Israel in the News Dec/Jan 1995/1996
Israel buries Rabin
(from USA Today)
Slain Israeli Prime Minister Yitzhak Rabin was buried (November 6), with President Clinton among world leaders who gathered amid extraordinary security.
Rabin, 73, was shot (November 4) at a peace rally in Tel Aviv; a right-wing Jewish extremist is in custody. The assassination, the first of an Israeli political leader, has added to the nation’s divisions.
Interior Minister Ehud Barak said the government must act against “extremist groups capable of using violence.”
“These things should have been stopped when placards were hoisted terming Rabin a traitor,” said Barak.
The power of words was also on Clinton’s mind as he traveled to Israel. “Words can have consequences … Democracy only works when freedom is handled responsibly,” he told reporters.
Police said up to 1 million people [filed] past Rabin’s coffin before the funeral.
The effect of Rabin’s death on the peace process he spearheaded is uncertain.
Acting Prime Minister Shimon Peres said “worry is eating my heart,” but pledged to push forward.
Benjamin Netanyahu, leader of the Likud Party, has been critical of the peace process. But on CBS’ 60 Minutes, he told extremist Jewish groups in the USA—some of whom had called Rabin a traitor—to stay away: “We don’t need you.”
Police said gunman, law student Yigal Amir, 27, planned twice to kill Rabin. Amir reportedly said his actions were based on rabbinical rulings that permit Jews to kill people who give away parts of the biblical land of Israel.
In Lebanon and Iran, militants opposed to peace celebrated Rabin’s death.
Palestine Liberation Organization chairman Yasser Arafat, who said he was “very sad and shocked” at Rabin’s murder, [did] not attend the funeral.
Jordan’s King Hussein and Egyptian President Hosni Mubarak [attended]. Both, whose nations have peace treaties with Israel, [made] their first official visits to the disputed city of Jerusalem.
Arafat adviser: Jerusalem was always an Arab city
On the eve of the celebration of 3,000 years since King David made Jerusalem his capital, Yasser Arafat’s senior religious adviser announced that Jerusalem has always been an Arab city.
“Jerusalem has been an Arab city throughout history,” Abdel Salam Abu Shuheide, deputy director of the Palestinian Authority’s Wakf, told an interreligious gathering in Jerusalem.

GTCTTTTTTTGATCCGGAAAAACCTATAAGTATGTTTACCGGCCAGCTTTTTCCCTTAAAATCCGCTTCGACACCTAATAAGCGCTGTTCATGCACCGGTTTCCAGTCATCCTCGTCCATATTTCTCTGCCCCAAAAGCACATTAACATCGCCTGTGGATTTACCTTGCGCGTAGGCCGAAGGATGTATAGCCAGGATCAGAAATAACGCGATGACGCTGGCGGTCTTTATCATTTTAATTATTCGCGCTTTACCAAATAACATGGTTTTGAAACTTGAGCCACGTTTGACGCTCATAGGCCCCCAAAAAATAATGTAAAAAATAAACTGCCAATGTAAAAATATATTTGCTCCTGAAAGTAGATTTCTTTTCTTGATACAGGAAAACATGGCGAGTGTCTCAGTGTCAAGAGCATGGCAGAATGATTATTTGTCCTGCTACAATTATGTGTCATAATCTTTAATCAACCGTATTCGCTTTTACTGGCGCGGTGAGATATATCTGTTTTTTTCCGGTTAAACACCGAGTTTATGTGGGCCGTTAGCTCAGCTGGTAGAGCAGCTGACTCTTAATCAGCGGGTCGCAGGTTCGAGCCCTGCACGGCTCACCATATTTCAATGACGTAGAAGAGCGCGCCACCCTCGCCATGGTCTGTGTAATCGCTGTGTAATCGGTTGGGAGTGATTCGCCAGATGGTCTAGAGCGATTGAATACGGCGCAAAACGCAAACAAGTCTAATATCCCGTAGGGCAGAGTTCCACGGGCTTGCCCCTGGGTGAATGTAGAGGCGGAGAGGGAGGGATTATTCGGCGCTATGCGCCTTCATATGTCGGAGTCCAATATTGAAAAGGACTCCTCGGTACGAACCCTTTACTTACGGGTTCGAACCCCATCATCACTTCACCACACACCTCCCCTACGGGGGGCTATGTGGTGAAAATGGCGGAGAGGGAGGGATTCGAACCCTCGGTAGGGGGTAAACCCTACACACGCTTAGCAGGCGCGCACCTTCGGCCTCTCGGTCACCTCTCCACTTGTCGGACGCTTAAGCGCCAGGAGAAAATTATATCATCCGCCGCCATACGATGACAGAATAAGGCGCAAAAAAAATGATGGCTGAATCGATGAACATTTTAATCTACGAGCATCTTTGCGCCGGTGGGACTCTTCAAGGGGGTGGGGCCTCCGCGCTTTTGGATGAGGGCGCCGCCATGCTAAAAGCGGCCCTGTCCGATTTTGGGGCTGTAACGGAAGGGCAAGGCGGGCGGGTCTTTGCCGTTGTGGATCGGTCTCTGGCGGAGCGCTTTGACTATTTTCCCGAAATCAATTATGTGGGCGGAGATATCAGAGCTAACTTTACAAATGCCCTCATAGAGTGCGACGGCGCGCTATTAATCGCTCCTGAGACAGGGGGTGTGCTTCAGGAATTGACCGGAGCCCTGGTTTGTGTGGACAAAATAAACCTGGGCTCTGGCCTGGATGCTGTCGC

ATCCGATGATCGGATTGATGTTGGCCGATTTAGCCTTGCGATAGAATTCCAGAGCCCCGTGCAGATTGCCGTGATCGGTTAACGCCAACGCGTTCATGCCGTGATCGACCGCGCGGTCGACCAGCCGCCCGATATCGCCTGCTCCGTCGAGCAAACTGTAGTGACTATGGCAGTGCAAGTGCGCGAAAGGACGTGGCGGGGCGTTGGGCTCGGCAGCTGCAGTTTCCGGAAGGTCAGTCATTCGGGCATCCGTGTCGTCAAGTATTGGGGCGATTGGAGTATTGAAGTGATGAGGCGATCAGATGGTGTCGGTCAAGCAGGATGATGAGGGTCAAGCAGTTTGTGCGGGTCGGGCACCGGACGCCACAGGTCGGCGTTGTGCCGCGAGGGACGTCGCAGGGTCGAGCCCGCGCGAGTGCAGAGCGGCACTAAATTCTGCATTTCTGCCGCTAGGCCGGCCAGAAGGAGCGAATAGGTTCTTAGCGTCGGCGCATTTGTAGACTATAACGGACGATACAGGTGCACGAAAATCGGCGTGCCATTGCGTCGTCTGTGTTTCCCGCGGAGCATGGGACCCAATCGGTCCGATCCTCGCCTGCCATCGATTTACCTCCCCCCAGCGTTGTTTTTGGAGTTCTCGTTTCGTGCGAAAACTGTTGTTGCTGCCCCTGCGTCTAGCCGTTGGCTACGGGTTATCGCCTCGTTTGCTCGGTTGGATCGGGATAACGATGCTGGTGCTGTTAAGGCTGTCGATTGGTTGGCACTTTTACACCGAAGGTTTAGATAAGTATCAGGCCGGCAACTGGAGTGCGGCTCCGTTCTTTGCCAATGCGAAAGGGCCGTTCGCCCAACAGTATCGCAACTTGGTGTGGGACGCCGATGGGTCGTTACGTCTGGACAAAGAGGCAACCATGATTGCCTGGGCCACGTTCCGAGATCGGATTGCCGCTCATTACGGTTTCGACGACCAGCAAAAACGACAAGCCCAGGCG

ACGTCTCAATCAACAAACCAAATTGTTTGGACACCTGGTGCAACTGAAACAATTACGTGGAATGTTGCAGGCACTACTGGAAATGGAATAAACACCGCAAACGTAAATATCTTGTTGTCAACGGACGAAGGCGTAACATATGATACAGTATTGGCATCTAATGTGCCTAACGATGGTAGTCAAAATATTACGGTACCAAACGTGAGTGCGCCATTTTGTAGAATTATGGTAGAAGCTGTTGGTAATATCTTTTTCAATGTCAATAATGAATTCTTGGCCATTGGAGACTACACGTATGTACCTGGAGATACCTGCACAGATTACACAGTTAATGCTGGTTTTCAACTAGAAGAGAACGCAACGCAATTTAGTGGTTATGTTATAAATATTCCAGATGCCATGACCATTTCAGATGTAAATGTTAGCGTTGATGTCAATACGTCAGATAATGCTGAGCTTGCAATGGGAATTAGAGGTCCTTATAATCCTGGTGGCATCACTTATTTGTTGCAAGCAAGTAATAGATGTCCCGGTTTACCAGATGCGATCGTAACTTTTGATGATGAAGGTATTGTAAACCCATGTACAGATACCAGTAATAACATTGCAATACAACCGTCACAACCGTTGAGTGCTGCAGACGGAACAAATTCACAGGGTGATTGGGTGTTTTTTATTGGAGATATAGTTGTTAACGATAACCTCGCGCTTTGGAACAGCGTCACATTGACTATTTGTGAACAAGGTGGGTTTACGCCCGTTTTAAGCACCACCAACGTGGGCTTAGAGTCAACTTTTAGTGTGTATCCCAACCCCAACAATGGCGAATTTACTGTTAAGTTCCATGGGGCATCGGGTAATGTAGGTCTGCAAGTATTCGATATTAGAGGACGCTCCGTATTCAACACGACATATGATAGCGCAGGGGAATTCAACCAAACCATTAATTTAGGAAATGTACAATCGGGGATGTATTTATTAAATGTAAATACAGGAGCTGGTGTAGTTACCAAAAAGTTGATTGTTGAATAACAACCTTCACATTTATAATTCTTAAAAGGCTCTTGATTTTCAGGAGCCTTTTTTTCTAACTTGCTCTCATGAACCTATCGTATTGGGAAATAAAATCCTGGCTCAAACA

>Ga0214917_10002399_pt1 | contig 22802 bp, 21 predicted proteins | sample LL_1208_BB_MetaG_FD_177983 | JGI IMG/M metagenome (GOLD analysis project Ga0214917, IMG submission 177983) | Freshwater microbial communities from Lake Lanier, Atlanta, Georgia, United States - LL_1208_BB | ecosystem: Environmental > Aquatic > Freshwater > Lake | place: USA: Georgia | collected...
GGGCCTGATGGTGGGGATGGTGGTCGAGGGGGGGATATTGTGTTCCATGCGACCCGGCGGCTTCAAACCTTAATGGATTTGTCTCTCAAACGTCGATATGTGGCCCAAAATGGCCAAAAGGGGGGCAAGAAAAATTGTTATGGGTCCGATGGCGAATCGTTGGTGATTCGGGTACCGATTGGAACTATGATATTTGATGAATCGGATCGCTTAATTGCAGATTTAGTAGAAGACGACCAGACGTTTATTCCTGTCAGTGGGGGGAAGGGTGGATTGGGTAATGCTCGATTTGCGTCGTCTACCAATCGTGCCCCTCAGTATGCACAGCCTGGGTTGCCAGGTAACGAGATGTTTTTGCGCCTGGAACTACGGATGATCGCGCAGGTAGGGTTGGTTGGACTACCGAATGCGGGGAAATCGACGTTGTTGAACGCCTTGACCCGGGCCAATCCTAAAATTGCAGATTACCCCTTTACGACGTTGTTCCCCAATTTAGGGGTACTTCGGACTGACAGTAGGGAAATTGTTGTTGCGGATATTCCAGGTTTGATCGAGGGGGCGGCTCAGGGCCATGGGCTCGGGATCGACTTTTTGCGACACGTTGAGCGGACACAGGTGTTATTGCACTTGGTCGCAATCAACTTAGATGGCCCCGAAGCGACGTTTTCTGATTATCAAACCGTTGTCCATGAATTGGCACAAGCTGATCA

Shuheide also related to the definition of jihad, a term used by Arafat. Jihad, Shuheide said, is the supreme effort of purification for the sake of God. It does not mean the use of force, he said, but added that when there is opposition to jihad, force is permissible.
What a blind Jewish grandmother most wants to see
“I want to see my grandchildren and my great-granddaughter!”
That was Menua Sternberg’s first request after her sight was restored recently.
The 83-year-old immigrant from Ukraine arrived last spring and settled in Haifa with her daughter and two grandchildren. She lost her sight nine years ago due to cataracts, but doctors in Ukraine refused to operate on her, citing her advanced age and a stroke she had suffered.
But after examining her at Haifa’s Rambam hospital, Prof. Benny Miller decided she was a candidate for surgery and operated on both eyes.
“It’s difficult to explain” the feeling of seeing family for the first time, Sternberg said. “I want to thank the doctors and the State of Israel, that returned to me a good life.”
Germany may shift aid from Israel to PA
Germany is considering canceling its annual foreign aid to Israel and transferring it to the Palestinians, a senior government official told The Jerusalem Post last week.
Germany provides Israel with annual assistance of 140 million marks, or NIS 303 million ($100m.). Senior German officials have recommended that the funds be transferred to the Palestinians based on the technical budget item from which they originate. The money comes from the budget provision for assistance for developing countries.
German officials argue that Israel is no longer a developing country and therefore the fund should go to help the Palestinian Authority.
Decades away from revival
The flames that swallowed forest and field, villages and plantations in the Jerusalem hills recently had barely died down. But an army of accountants and assessors were already busy trying to figure out the cost of the disaster.
Some of the costs are simple to calculate. We know the cost of building a house, a chicken run, a team. We know the price of new orchards and the loss of several years’ income from those that were destroyed.
In addition to these costs is the fact that this was an ecological disaster of unprecedented scope for Israel. Not even the 1989 forest fire that destroyed much of the Carmel can touch it by comparison.
No traveler to Jerusalem will be able to miss seeing the damage. No longer wafted up the wadi on waves of cloudy green, all he will see for a long time will be the wasteland the flames left behind, the scorched earth, the jagged tree stumps standing like a snaggletoothed mess against the sky.
Some of the oldest and largest almond, oak, carob, olive and arbutus trees in the Jerusalem hills are gone, as are the gigantic pine, cypress and fir trees planted by the British in this veteran forest of the hill country.
Other damage is less visible, though indeed tangible. Without this belt of living green, air pollution along the approach road to Jerusalem, one of Israel’s busiest highways, will increase drastically.
The blaze constituted an enormous loss for every person in Israel and nature lovers everywhere. All an individual can do to help is to plant trees … by supporting the Jewish National Fund and the Society for the Protection of Nature in Israel.
(All other articles are taken from The Jerusalem Post.)